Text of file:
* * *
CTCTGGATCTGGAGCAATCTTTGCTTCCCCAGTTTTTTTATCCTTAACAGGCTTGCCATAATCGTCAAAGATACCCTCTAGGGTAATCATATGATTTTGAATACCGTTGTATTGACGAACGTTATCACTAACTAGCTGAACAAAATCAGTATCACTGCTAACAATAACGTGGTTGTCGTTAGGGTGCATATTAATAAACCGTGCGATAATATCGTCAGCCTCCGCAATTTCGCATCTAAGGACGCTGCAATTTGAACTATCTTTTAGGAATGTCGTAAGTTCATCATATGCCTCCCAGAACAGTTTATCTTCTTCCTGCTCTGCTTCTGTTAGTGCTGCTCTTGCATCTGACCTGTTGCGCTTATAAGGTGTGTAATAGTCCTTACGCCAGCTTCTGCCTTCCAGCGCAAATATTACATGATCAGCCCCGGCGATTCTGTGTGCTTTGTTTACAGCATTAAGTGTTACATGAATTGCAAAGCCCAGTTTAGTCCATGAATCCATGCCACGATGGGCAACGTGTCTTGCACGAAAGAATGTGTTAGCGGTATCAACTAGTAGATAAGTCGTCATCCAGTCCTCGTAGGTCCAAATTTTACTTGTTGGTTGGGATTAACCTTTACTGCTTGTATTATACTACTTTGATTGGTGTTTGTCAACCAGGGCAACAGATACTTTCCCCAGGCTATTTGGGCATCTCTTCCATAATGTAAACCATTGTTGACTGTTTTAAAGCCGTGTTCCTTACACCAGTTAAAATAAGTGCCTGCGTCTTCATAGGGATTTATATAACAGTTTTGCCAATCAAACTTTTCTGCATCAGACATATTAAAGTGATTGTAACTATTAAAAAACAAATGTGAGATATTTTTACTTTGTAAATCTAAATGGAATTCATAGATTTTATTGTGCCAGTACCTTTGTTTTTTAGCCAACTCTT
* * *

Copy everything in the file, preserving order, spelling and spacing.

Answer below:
CTCTGGATCTGGAGCAATCTTTGCTTCCCCAGTTTTTTTATCCTTAACAGGCTTGCCATAATCGTCAAAGATACCCTCTAGGGTAATCATATGATTTTGAATACCGTTGTATTGACGAACGTTATCACTAACTAGCTGAACAAAATCAGTATCACTGCTAACAATAACGTGGTTGTCGTTAGGGTGCATATTAATAAACCGTGCGATAATATCGTCAGCCTCCGCAATTTCGCATCTAAGGACGCTGCAATTTGAACTATCTTTTAGGAATGTCGTAAGTTCATCATATGCCTCCCAGAACAGTTTATCTTCTTCCTGCTCTGCTTCTGTTAGTGCTGCTCTTGCATCTGACCTGTTGCGCTTATAAGGTGTGTAATAGTCCTTACGCCAGCTTCTGCCTTCCAGCGCAAATATTACATGATCAGCCCCGGCGATTCTGTGTGCTTTGTTTACAGCATTAAGTGTTACATGAATTGCAAAGCCCAGTTTAGTCCATGAATCCATGCCACGATGGGCAACGTGTCTTGCACGAAAGAATGTGTTAGCGGTATCAACTAGTAGATAAGTCGTCATCCAGTCCTCGTAGGTCCAAATTTTACTTGTTGGTTGGGATTAACCTTTACTGCTTGTATTATACTACTTTGATTGGTGTTTGTCAACCAGGGCAACAGATACTTTCCCCAGGCTATTTGGGCATCTCTTCCATAATGTAAACCATTGTTGACTGTTTTAAAGCCGTGTTCCTTACACCAGTTAAAATAAGTGCCTGCGTCTTCATAGGGATTTATATAACAGTTTTGCCAATCAAACTTTTCTGCATCAGACATATTAAAGTGATTGTAACTATTAAAAAACAAATGTGAGATATTTTTACTTTGTAAATCTAAATGGAATTCATAGATTTTATTGTGCCAGTACCTTTGTTTTTTAGCCAACTCTT